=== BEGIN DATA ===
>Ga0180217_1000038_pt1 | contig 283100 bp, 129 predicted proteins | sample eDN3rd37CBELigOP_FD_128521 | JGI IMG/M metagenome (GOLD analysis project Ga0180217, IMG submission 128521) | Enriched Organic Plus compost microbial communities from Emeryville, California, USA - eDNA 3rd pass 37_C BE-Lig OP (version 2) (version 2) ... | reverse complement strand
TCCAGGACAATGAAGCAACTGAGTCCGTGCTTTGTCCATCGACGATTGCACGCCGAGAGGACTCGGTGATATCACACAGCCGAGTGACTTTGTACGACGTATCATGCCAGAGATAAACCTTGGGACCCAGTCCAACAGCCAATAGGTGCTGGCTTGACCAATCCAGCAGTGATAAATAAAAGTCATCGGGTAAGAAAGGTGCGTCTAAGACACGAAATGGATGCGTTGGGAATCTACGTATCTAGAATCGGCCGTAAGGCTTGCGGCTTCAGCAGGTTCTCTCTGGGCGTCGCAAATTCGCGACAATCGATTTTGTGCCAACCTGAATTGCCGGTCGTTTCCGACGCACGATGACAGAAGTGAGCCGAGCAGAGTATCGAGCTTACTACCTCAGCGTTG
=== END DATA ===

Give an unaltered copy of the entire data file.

>Ga0180217_1000038_pt1 | contig 283100 bp, 129 predicted proteins | sample eDN3rd37CBELigOP_FD_128521 | JGI IMG/M metagenome (GOLD analysis project Ga0180217, IMG submission 128521) | Enriched Organic Plus compost microbial communities from Emeryville, California, USA - eDNA 3rd pass 37_C BE-Lig OP (version 2) (version 2) ... | reverse complement strand
TCCAGGACAATGAAGCAACTGAGTCCGTGCTTTGTCCATCGACGATTGCACGCCGAGAGGACTCGGTGATATCACACAGCCGAGTGACTTTGTACGACGTATCATGCCAGAGATAAACCTTGGGACCCAGTCCAACAGCCAATAGGTGCTGGCTTGACCAATCCAGCAGTGATAAATAAAAGTCATCGGGTAAGAAAGGTGCGTCTAAGACACGAAATGGATGCGTTGGGAATCTACGTATCTAGAATCGGCCGTAAGGCTTGCGGCTTCAGCAGGTTCTCTCTGGGCGTCGCAAATTCGCGACAATCGATTTTGTGCCAACCTGAATTGCCGGTCGTTTCCGACGCACGATGACAGAAGTGAGCCGAGCAGAGTATCGAGCTTACTACCTCAGCGTTG